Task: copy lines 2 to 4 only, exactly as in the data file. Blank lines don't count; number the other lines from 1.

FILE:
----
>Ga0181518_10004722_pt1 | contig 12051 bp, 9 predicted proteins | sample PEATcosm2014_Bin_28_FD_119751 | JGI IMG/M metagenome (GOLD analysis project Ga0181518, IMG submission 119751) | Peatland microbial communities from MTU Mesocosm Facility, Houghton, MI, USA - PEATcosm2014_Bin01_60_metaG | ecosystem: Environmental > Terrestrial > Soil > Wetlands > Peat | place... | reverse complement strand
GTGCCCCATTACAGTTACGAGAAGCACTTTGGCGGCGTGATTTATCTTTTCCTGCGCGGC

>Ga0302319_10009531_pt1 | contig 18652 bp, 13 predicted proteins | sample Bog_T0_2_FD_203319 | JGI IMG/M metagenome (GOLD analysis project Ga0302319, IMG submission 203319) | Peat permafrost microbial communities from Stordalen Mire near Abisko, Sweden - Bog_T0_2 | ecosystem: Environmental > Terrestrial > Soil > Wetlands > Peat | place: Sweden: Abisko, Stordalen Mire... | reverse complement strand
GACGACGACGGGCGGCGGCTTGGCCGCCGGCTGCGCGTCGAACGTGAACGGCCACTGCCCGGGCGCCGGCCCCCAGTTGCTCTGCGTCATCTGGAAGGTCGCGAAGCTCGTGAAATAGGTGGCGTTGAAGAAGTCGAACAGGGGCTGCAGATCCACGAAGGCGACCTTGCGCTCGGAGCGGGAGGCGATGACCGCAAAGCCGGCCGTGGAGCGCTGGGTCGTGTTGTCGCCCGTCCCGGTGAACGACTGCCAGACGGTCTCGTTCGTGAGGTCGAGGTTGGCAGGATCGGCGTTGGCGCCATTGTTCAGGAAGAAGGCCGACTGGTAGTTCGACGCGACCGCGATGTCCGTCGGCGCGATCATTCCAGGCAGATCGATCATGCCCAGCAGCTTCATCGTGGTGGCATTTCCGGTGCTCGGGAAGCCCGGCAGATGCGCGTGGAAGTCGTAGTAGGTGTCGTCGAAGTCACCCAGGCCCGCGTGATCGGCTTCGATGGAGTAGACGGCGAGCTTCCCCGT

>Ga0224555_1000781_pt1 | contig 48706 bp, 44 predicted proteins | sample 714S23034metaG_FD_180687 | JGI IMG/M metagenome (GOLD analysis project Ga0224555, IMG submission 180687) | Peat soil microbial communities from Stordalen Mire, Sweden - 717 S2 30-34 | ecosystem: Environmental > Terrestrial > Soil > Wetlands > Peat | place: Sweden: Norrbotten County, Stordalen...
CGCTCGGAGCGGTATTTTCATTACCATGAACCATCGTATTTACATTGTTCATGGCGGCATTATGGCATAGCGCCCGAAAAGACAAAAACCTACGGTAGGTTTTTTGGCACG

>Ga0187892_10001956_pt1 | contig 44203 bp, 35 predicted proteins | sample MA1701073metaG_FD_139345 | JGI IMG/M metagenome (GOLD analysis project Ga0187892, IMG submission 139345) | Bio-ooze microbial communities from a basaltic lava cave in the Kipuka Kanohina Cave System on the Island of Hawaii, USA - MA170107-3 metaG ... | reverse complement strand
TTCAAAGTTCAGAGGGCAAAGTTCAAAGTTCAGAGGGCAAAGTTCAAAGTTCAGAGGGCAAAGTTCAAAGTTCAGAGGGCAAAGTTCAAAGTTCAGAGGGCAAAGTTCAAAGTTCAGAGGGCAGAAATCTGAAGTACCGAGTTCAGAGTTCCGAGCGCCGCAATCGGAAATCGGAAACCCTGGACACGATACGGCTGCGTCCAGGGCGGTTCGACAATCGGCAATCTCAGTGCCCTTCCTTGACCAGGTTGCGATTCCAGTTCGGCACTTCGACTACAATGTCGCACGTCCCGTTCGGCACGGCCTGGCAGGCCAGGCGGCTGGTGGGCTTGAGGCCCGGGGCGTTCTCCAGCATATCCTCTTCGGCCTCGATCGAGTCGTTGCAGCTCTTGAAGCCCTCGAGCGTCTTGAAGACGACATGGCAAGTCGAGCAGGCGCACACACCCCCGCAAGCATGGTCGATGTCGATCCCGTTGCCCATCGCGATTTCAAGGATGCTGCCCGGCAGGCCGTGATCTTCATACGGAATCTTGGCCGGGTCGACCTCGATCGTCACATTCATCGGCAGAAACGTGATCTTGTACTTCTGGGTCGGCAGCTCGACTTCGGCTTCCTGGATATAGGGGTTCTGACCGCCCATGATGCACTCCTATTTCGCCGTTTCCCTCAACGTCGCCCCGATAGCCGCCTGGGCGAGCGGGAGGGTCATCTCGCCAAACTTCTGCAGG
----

GTGCCCCATTACAGTTACGAGAAGCACTTTGGCGGCGTGATTTATCTTTTCCTGCGCGGC

>Ga0302319_10009531_pt1 | contig 18652 bp, 13 predicted proteins | sample Bog_T0_2_FD_203319 | JGI IMG/M metagenome (GOLD analysis project Ga0302319, IMG submission 203319) | Peat permafrost microbial communities from Stordalen Mire near Abisko, Sweden - Bog_T0_2 | ecosystem: Environmental > Terrestrial > Soil > Wetlands > Peat | place: Sweden: Abisko, Stordalen Mire... | reverse complement strand
GACGACGACGGGCGGCGGCTTGGCCGCCGGCTGCGCGTCGAACGTGAACGGCCACTGCCCGGGCGCCGGCCCCCAGTTGCTCTGCGTCATCTGGAAGGTCGCGAAGCTCGTGAAATAGGTGGCGTTGAAGAAGTCGAACAGGGGCTGCAGATCCACGAAGGCGACCTTGCGCTCGGAGCGGGAGGCGATGACCGCAAAGCCGGCCGTGGAGCGCTGGGTCGTGTTGTCGCCCGTCCCGGTGAACGACTGCCAGACGGTCTCGTTCGTGAGGTCGAGGTTGGCAGGATCGGCGTTGGCGCCATTGTTCAGGAAGAAGGCCGACTGGTAGTTCGACGCGACCGCGATGTCCGTCGGCGCGATCATTCCAGGCAGATCGATCATGCCCAGCAGCTTCATCGTGGTGGCATTTCCGGTGCTCGGGAAGCCCGGCAGATGCGCGTGGAAGTCGTAGTAGGTGTCGTCGAAGTCACCCAGGCCCGCGTGATCGGCTTCGATGGAGTAGACGGCGAGCTTCCCCGT